Friday, June 09, 2006


One of my coworkers recently published his first novel. This auspicious event has gotten me thinking about my own earliest experiences with writing. (If I may shill for a moment, I found The Stolen Child to be insightful and entertaining. It grapples with the notion of identity and presents some original takes on relationships.)
When I was younger, I was a science devotee, a purest. I was entranced by physics and astronomy and loved their language, math. Having been raised by a biological database guru (before the term “bioinformatics” was common-parlance), with the cruel tutelage of an older brother who is an ascetic in the discipline of computer science, I learned that the sciences natural, hard, and applied, were the only avenues of learning.
I was blindsided in high school by finding fiction inside and outside of the classroom that actually got me thinking. Tragedy of tragedies, I was even taken-in by all the useless beauty of a poem. I started writing in lieu of doing banal homework assignments. There was as much wisdom in this pursuit as folly.
There would come a day that would change the universe, in which I realized the obvious course of combining writing with the love of science, but this is a story for another time. For now, I leave you with that first poem that as a very young person, caught my eye.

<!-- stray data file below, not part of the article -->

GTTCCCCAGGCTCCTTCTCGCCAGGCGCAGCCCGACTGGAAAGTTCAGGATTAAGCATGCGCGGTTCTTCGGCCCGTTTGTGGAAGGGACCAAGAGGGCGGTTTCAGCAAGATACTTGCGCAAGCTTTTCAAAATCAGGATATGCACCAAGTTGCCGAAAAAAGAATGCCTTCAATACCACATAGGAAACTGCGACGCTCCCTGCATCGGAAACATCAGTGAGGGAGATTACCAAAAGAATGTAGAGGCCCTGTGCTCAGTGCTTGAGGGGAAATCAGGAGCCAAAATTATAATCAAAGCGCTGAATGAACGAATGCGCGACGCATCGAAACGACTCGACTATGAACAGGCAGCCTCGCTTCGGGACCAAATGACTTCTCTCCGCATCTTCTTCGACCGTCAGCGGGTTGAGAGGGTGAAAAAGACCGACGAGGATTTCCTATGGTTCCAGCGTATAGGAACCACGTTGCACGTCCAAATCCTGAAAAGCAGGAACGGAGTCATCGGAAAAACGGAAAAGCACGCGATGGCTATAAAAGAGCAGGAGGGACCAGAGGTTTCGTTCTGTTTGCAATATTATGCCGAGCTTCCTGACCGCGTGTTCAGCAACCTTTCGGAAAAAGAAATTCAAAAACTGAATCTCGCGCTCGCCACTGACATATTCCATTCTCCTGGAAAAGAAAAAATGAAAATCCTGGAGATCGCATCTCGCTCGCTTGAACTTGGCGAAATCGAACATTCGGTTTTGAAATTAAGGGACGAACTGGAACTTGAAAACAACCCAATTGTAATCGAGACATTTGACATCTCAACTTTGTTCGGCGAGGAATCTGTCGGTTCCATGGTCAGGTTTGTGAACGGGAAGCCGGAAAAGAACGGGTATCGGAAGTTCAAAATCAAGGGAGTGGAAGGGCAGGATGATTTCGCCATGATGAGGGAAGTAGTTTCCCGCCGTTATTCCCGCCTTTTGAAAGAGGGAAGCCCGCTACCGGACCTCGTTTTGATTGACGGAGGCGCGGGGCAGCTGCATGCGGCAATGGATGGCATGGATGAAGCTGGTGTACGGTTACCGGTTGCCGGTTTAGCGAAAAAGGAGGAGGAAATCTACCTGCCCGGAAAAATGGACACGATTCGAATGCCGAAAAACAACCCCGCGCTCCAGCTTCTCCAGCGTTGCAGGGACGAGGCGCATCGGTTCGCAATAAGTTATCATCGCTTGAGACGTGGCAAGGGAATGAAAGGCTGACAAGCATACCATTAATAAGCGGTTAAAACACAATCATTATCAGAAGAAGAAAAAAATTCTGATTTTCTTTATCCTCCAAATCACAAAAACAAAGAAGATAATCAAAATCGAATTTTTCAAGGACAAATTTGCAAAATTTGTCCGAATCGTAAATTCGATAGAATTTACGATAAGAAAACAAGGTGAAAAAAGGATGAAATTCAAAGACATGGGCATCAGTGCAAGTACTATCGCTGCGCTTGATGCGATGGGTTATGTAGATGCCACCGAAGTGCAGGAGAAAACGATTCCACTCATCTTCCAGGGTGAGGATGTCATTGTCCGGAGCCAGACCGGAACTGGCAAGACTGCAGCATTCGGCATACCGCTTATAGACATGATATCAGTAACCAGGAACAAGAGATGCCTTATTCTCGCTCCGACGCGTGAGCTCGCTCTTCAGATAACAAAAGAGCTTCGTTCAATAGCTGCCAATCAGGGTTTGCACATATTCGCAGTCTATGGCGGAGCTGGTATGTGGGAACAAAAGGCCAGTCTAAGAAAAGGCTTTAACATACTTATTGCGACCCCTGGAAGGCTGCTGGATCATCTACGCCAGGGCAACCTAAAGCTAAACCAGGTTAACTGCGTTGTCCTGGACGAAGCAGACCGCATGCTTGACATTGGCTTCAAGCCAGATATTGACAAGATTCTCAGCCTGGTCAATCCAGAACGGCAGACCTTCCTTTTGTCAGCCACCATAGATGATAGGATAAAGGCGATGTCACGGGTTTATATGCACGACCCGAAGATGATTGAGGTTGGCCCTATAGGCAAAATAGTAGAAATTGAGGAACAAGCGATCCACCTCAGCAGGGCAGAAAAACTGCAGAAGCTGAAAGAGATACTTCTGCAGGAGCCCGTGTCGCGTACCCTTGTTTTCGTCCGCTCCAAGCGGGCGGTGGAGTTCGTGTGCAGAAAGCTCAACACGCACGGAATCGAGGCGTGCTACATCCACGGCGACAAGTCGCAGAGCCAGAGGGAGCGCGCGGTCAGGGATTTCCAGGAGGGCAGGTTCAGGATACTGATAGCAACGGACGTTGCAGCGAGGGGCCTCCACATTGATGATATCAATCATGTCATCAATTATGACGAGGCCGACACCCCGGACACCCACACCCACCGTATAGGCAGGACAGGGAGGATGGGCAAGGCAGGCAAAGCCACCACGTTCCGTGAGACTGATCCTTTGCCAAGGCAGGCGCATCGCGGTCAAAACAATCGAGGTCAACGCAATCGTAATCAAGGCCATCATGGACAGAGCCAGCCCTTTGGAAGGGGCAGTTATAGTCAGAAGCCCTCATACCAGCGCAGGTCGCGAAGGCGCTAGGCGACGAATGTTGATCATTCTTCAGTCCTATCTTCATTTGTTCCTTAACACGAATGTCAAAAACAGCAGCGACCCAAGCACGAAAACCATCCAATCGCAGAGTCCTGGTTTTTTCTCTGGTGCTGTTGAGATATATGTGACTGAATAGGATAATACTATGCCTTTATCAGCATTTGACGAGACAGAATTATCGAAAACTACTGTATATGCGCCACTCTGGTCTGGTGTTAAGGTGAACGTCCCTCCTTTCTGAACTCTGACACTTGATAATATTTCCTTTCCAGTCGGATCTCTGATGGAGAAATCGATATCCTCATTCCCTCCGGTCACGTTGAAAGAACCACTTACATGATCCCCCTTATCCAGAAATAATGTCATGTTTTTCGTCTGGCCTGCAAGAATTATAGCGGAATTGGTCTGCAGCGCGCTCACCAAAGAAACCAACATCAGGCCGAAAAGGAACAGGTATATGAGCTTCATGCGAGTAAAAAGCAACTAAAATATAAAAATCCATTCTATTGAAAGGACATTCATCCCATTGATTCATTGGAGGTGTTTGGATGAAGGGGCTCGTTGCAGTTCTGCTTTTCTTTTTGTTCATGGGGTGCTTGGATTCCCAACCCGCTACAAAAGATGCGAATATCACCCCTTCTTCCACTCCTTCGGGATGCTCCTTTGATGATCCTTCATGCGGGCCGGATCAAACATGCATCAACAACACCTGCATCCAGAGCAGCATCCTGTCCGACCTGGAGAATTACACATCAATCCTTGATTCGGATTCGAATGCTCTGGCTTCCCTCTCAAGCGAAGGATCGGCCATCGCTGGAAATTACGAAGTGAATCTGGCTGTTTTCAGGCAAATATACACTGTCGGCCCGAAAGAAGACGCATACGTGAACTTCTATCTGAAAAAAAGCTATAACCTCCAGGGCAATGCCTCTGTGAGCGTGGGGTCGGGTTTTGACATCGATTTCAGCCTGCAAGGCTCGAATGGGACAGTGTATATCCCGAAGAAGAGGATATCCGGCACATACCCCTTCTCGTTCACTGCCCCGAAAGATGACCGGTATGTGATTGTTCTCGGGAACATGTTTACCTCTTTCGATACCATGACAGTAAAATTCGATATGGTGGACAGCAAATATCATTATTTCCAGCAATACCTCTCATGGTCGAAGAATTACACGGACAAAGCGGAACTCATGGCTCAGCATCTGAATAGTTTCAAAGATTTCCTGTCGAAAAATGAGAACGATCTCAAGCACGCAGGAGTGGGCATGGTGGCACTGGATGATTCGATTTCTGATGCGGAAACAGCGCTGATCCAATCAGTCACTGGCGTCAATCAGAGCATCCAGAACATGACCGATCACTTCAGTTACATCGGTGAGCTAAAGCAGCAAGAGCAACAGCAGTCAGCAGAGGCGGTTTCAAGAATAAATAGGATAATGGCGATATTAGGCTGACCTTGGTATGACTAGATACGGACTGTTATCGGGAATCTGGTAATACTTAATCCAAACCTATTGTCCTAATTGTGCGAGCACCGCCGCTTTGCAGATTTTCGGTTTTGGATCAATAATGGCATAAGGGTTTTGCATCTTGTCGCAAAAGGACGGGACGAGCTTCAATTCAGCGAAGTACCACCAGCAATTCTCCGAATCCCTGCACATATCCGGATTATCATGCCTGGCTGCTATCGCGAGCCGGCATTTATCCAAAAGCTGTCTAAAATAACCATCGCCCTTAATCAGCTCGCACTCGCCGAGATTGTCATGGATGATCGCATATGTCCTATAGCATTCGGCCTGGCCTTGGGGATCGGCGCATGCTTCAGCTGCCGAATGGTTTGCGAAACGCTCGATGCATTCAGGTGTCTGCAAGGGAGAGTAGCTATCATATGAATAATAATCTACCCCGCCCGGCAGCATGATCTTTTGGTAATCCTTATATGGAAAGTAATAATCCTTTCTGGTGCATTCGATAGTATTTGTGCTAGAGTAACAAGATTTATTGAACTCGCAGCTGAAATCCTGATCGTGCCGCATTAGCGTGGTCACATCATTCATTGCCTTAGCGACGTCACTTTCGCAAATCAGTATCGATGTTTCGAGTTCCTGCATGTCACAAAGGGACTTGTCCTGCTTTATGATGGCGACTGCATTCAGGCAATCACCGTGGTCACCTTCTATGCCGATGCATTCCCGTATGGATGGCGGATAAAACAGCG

in Just-
spring when the world is mud-
luscious the little
lame balloonman

whistles far and wee

and eddieandbill come
running from marbles and
piracies and it's

when the world is puddle-wonderful

the queer
old balloonman whistles
far and wee
and bettyandisbel come dancing

from hop-scotch and jump-rope and

balloonMan whistles

- E. E. Cummings

1 comment:

Tiel Aisha Ansari said...

Well, if it's any consolation... I started out as a science major (MSc in ecology) and am now working as a programmer/database person. You can judge for yourself whether my poetry is any good :)

IMO, the discipline of science, and especially writing for science, has been invaluable to me... Precision. Brevity. _Significance_.